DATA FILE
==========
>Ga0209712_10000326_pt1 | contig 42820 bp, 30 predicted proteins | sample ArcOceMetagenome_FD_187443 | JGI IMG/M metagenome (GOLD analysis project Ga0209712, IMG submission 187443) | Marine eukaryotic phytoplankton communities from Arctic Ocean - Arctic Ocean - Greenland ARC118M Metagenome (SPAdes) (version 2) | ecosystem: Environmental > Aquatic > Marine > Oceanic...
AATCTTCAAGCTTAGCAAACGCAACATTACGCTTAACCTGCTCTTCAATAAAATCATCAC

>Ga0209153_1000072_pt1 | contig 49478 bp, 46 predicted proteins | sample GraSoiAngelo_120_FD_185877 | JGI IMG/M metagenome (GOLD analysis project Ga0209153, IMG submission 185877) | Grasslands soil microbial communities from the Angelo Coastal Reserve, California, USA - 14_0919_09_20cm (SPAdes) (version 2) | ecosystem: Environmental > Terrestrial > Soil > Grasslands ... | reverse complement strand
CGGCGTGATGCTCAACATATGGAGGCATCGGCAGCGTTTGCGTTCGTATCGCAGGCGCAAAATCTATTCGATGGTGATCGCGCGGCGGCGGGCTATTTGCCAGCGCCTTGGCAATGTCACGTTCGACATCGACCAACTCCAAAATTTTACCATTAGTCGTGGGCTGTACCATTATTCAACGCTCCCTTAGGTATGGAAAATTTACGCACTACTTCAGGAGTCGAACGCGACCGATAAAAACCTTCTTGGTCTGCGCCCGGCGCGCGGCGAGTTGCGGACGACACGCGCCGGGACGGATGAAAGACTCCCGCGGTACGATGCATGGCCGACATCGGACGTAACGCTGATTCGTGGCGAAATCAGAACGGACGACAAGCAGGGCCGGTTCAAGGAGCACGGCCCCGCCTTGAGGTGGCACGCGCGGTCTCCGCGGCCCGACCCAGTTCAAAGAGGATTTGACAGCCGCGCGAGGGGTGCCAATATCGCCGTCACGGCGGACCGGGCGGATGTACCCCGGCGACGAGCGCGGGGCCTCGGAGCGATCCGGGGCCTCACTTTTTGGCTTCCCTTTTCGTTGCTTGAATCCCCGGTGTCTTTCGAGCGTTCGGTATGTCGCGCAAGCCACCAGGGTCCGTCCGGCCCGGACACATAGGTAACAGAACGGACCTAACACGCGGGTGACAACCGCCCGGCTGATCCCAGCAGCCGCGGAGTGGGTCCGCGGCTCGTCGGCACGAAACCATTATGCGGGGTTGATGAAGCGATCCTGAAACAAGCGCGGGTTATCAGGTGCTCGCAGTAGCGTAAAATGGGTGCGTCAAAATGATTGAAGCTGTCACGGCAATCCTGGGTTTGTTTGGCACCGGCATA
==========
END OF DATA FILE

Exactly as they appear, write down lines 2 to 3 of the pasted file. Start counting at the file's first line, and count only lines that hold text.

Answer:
AATCTTCAAGCTTAGCAAACGCAACATTACGCTTAACCTGCTCTTCAATAAAATCATCAC

>Ga0209153_1000072_pt1 | contig 49478 bp, 46 predicted proteins | sample GraSoiAngelo_120_FD_185877 | JGI IMG/M metagenome (GOLD analysis project Ga0209153, IMG submission 185877) | Grasslands soil microbial communities from the Angelo Coastal Reserve, California, USA - 14_0919_09_20cm (SPAdes) (version 2) | ecosystem: Environmental > Terrestrial > Soil > Grasslands ... | reverse complement strand